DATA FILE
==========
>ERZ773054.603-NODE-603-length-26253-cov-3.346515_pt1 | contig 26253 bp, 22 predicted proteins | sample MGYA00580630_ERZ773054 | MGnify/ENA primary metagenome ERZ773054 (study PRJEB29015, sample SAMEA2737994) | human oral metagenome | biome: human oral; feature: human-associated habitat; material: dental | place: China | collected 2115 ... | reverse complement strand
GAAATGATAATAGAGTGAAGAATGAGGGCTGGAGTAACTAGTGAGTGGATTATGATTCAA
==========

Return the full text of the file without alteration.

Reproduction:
>ERZ773054.603-NODE-603-length-26253-cov-3.346515_pt1 | contig 26253 bp, 22 predicted proteins | sample MGYA00580630_ERZ773054 | MGnify/ENA primary metagenome ERZ773054 (study PRJEB29015, sample SAMEA2737994) | human oral metagenome | biome: human oral; feature: human-associated habitat; material: dental | place: China | collected 2115 ... | reverse complement strand
GAAATGATAATAGAGTGAAGAATGAGGGCTGGAGTAACTAGTGAGTGGATTATGATTCAA